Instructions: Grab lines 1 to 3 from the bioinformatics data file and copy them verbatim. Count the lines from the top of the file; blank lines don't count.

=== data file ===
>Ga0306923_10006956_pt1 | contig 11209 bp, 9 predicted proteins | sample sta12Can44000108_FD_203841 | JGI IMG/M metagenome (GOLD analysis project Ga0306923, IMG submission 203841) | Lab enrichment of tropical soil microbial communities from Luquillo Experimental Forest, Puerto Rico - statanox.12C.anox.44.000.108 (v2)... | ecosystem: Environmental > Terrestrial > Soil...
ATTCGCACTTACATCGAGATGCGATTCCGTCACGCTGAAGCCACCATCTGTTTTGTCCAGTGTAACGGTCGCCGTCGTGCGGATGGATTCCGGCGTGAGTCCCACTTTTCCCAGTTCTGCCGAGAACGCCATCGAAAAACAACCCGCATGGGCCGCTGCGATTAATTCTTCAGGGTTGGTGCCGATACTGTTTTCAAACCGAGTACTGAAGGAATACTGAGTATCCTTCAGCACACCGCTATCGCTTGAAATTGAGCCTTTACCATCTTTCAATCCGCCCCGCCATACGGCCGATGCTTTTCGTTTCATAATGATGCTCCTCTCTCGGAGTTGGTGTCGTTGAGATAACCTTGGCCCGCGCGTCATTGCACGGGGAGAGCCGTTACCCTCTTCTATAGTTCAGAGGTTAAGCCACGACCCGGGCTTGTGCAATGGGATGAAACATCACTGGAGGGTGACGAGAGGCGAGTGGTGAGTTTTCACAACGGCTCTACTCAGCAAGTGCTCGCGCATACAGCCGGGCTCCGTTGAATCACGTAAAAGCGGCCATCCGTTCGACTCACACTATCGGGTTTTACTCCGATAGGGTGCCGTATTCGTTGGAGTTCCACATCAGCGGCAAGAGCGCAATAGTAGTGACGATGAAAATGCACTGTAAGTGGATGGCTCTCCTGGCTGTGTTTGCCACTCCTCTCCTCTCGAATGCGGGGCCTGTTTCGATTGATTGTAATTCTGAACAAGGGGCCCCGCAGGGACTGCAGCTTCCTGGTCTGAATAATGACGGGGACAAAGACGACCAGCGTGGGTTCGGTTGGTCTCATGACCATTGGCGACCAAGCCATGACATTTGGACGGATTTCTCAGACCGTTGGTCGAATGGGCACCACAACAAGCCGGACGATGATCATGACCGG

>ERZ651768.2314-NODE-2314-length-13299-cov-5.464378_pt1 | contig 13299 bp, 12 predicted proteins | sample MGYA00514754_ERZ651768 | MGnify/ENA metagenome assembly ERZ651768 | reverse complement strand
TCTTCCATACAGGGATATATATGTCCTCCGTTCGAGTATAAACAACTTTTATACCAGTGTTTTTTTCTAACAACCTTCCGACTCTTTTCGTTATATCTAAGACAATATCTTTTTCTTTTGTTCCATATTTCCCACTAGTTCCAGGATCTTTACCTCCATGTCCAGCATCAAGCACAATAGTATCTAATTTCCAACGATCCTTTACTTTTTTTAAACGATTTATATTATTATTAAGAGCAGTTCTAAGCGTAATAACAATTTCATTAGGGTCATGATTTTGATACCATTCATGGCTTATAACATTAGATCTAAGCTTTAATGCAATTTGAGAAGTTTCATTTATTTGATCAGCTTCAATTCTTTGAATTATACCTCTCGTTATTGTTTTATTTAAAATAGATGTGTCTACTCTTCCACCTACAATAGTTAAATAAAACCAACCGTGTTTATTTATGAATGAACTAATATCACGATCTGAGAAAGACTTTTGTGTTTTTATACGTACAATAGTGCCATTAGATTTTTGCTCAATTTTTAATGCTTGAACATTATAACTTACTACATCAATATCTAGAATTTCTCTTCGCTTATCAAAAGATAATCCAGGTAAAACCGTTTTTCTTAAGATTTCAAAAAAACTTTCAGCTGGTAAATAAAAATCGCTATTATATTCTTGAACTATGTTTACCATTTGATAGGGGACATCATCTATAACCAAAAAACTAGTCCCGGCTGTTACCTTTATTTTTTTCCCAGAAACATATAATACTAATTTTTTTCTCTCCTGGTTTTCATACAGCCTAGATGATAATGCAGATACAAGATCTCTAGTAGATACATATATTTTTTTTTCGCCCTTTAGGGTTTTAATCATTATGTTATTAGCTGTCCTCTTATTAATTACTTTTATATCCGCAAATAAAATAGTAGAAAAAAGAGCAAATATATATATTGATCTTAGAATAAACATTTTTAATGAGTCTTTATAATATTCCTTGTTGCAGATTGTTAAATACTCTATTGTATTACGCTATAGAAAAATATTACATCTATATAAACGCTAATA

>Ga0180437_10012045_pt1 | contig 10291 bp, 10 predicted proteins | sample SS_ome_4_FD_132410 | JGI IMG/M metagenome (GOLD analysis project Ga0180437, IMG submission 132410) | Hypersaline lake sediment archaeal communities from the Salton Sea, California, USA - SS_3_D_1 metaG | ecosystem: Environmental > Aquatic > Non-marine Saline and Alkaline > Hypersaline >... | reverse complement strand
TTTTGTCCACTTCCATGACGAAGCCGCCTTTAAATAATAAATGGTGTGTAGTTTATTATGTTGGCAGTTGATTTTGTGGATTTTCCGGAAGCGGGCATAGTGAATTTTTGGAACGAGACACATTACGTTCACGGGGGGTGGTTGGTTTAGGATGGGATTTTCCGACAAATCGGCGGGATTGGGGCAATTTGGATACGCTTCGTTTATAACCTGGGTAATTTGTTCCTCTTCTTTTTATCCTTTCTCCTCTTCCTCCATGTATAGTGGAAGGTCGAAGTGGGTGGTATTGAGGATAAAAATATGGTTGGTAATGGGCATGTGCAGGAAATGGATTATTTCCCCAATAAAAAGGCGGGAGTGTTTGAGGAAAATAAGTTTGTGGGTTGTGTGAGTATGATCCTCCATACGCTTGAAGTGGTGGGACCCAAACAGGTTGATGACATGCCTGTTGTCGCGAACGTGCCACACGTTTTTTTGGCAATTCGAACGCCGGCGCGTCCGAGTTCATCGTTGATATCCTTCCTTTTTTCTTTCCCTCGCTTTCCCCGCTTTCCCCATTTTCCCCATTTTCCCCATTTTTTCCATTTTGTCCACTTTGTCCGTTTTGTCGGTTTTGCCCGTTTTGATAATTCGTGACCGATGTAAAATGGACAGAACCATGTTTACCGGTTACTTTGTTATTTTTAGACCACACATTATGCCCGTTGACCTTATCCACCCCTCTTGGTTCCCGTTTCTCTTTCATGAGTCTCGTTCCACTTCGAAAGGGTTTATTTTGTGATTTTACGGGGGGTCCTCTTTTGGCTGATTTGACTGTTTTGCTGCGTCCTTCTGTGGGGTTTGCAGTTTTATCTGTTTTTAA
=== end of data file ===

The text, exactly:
>Ga0306923_10006956_pt1 | contig 11209 bp, 9 predicted proteins | sample sta12Can44000108_FD_203841 | JGI IMG/M metagenome (GOLD analysis project Ga0306923, IMG submission 203841) | Lab enrichment of tropical soil microbial communities from Luquillo Experimental Forest, Puerto Rico - statanox.12C.anox.44.000.108 (v2)... | ecosystem: Environmental > Terrestrial > Soil...
ATTCGCACTTACATCGAGATGCGATTCCGTCACGCTGAAGCCACCATCTGTTTTGTCCAGTGTAACGGTCGCCGTCGTGCGGATGGATTCCGGCGTGAGTCCCACTTTTCCCAGTTCTGCCGAGAACGCCATCGAAAAACAACCCGCATGGGCCGCTGCGATTAATTCTTCAGGGTTGGTGCCGATACTGTTTTCAAACCGAGTACTGAAGGAATACTGAGTATCCTTCAGCACACCGCTATCGCTTGAAATTGAGCCTTTACCATCTTTCAATCCGCCCCGCCATACGGCCGATGCTTTTCGTTTCATAATGATGCTCCTCTCTCGGAGTTGGTGTCGTTGAGATAACCTTGGCCCGCGCGTCATTGCACGGGGAGAGCCGTTACCCTCTTCTATAGTTCAGAGGTTAAGCCACGACCCGGGCTTGTGCAATGGGATGAAACATCACTGGAGGGTGACGAGAGGCGAGTGGTGAGTTTTCACAACGGCTCTACTCAGCAAGTGCTCGCGCATACAGCCGGGCTCCGTTGAATCACGTAAAAGCGGCCATCCGTTCGACTCACACTATCGGGTTTTACTCCGATAGGGTGCCGTATTCGTTGGAGTTCCACATCAGCGGCAAGAGCGCAATAGTAGTGACGATGAAAATGCACTGTAAGTGGATGGCTCTCCTGGCTGTGTTTGCCACTCCTCTCCTCTCGAATGCGGGGCCTGTTTCGATTGATTGTAATTCTGAACAAGGGGCCCCGCAGGGACTGCAGCTTCCTGGTCTGAATAATGACGGGGACAAAGACGACCAGCGTGGGTTCGGTTGGTCTCATGACCATTGGCGACCAAGCCATGACATTTGGACGGATTTCTCAGACCGTTGGTCGAATGGGCACCACAACAAGCCGGACGATGATCATGACCGG

>ERZ651768.2314-NODE-2314-length-13299-cov-5.464378_pt1 | contig 13299 bp, 12 predicted proteins | sample MGYA00514754_ERZ651768 | MGnify/ENA metagenome assembly ERZ651768 | reverse complement strand